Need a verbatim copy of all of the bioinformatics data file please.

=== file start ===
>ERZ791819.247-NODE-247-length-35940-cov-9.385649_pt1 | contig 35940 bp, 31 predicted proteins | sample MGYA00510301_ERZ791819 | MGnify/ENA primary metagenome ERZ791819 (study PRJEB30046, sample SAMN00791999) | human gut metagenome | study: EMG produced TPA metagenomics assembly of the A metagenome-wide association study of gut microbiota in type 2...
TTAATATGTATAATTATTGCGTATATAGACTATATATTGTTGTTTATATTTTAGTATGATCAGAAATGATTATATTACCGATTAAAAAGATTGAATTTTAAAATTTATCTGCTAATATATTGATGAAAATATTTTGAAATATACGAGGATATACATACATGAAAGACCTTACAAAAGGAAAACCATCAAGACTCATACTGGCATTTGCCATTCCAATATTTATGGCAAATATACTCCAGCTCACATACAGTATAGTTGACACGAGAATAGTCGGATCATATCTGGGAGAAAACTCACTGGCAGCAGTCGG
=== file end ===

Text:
>ERZ791819.247-NODE-247-length-35940-cov-9.385649_pt1 | contig 35940 bp, 31 predicted proteins | sample MGYA00510301_ERZ791819 | MGnify/ENA primary metagenome ERZ791819 (study PRJEB30046, sample SAMN00791999) | human gut metagenome | study: EMG produced TPA metagenomics assembly of the A metagenome-wide association study of gut microbiota in type 2...
TTAATATGTATAATTATTGCGTATATAGACTATATATTGTTGTTTATATTTTAGTATGATCAGAAATGATTATATTACCGATTAAAAAGATTGAATTTTAAAATTTATCTGCTAATATATTGATGAAAATATTTTGAAATATACGAGGATATACATACATGAAAGACCTTACAAAAGGAAAACCATCAAGACTCATACTGGCATTTGCCATTCCAATATTTATGGCAAATATACTCCAGCTCACATACAGTATAGTTGACACGAGAATAGTCGGATCATATCTGGGAGAAAACTCACTGGCAGCAGTCGG